The Adventures of Odysseus and The Tales of Troy
Page: 48'It was fitting that Odysseus should have been given Achilles' armour, for no warrior in the host had done better than he. But Odysseus was to do still greater things for us. He knew that only one man could wield a bow better than Paris,—Paris who had shot with an arrow Achilles, and who after that had slain many of our chiefs. That man was Philoctetes. He had come with Agamemnon's host to Troy. But Philoctetes had been bitten by a water-snake, and the wound given him was so terrible that none of our warriors could bear to be near him. He was left on the Island of Lemnos and the host lost memory of him. But Odysseus remembered, and he took ship to Lemnos and brought Philoctetes back. With his great bow and with the arrows of
'Now Helen, my wife, came down to where the Wooden Horse was, and she, suspecting there were armed men within, walked around it three times, calling to every captain of the Greeks who might be within in his own wife's voice. And when the sound of a voice that had not been heard for so many years came to him each of the captains started up to answer. But Odysseus put his hands across the mouth of each and so prevented them from being discovered.'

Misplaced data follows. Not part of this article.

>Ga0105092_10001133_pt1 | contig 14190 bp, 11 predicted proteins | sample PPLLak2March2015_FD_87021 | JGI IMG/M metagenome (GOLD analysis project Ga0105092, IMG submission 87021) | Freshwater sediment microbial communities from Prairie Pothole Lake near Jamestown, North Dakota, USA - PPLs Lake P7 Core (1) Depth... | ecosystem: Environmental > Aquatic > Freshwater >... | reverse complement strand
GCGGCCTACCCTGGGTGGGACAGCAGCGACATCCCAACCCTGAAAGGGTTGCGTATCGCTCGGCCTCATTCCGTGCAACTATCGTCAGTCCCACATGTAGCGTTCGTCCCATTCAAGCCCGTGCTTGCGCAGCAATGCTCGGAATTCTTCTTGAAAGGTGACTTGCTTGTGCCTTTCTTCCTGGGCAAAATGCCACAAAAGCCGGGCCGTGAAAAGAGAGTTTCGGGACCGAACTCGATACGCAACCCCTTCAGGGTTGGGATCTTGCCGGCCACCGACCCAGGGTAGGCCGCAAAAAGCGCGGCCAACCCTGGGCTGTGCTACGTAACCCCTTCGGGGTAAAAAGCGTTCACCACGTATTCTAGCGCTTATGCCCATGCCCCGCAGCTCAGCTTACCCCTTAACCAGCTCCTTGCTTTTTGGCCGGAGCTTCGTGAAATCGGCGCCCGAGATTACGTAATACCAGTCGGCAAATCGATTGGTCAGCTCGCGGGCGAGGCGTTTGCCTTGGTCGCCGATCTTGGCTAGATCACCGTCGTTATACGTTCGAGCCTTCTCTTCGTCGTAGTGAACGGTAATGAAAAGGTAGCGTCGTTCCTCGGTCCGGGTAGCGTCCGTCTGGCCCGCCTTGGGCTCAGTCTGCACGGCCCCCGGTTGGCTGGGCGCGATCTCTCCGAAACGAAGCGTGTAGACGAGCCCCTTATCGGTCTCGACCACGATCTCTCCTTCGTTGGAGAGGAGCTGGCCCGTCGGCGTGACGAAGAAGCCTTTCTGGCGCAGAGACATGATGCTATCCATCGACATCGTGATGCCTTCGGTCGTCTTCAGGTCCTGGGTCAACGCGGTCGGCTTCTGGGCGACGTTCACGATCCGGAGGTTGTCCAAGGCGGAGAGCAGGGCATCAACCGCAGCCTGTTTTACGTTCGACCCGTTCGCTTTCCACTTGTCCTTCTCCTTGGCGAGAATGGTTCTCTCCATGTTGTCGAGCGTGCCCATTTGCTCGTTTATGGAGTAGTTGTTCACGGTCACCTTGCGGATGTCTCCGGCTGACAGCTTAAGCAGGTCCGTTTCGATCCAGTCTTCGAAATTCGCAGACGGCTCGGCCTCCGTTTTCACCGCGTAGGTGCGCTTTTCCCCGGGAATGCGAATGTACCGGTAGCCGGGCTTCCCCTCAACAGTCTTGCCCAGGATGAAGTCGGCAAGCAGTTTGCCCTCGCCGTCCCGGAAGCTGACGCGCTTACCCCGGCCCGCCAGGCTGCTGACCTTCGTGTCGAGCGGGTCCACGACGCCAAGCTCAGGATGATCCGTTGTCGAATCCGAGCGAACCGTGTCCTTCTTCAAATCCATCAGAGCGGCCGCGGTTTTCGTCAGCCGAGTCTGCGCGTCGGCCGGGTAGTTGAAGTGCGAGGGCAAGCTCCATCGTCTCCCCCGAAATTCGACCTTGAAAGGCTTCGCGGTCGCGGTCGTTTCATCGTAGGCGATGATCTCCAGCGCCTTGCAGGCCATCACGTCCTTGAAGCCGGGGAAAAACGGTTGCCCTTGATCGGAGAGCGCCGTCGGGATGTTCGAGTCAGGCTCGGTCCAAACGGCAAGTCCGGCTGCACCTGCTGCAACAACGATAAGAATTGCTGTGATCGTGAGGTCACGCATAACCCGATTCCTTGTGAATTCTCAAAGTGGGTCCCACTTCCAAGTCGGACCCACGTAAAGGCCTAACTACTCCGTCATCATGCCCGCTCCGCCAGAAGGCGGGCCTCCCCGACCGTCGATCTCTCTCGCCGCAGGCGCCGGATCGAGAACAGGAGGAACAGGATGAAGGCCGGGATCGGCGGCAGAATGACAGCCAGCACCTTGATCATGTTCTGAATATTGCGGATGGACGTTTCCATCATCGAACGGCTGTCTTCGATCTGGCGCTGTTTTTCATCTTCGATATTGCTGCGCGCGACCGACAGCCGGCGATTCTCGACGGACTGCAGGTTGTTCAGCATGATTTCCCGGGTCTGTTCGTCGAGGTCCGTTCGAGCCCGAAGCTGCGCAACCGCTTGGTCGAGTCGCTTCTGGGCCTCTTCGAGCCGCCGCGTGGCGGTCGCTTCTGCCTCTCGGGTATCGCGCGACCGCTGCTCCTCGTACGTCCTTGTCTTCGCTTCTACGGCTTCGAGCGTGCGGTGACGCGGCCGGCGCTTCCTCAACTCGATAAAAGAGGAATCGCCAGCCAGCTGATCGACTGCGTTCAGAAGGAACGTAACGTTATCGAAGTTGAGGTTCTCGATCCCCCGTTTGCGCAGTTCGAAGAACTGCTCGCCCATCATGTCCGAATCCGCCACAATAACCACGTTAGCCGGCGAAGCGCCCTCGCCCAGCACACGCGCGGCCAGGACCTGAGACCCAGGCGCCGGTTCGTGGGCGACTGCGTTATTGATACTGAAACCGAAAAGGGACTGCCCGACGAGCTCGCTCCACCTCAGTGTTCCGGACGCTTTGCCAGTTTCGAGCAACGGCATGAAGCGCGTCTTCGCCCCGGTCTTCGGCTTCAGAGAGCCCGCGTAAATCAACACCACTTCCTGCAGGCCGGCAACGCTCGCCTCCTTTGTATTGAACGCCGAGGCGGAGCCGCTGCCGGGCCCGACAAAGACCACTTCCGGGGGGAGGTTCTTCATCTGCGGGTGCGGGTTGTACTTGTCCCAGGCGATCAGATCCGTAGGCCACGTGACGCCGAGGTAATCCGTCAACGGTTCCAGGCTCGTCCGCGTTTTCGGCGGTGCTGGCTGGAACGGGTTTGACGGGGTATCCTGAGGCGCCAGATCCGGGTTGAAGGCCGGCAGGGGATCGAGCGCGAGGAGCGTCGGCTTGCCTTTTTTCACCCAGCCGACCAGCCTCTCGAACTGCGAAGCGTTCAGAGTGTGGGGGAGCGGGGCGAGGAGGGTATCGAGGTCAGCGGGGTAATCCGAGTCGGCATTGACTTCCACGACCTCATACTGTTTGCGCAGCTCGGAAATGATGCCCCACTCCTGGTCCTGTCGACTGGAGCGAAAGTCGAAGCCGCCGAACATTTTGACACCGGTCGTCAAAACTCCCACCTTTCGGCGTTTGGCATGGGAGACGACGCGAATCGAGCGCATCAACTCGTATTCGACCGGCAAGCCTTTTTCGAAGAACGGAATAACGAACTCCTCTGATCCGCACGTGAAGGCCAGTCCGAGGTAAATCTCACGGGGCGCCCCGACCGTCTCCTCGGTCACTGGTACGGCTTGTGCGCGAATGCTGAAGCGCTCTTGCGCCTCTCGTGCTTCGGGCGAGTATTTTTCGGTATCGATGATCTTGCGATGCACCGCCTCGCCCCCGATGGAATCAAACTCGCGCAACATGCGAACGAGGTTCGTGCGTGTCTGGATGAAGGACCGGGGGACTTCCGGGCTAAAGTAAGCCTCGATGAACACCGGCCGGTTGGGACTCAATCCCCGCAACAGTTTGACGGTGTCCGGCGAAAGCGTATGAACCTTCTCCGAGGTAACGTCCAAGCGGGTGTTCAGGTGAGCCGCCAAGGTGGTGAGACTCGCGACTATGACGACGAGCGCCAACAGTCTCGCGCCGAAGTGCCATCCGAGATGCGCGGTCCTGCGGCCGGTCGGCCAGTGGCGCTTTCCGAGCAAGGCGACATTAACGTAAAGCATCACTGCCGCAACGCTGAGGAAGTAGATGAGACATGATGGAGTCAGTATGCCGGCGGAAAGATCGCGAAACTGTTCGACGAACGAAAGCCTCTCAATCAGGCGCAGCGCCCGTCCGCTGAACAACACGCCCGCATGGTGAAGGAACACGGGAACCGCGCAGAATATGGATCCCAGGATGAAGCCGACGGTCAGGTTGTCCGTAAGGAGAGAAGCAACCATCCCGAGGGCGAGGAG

'We had left a spy hidden between the beach and the city. Now when the Wooden Horse had been brought within the walls and night had fallen, the spy lighted a great fire that was signal to the ships that had sailed away. They returned with the host before the day broke. Then we who were within the Wooden Horse broke through the boards and came out on the City with our spears and swords in our hands. The guards beside the gates we slew and we made a citadel of the Wooden Horse and fought around it. The warriors from the ships crossed the wall where it was broken down, and we swept through the streets and came to the citadel of the King. Thus we took Priam's City and all its treasures, and thus I won back my own wife, the lovely Helen.'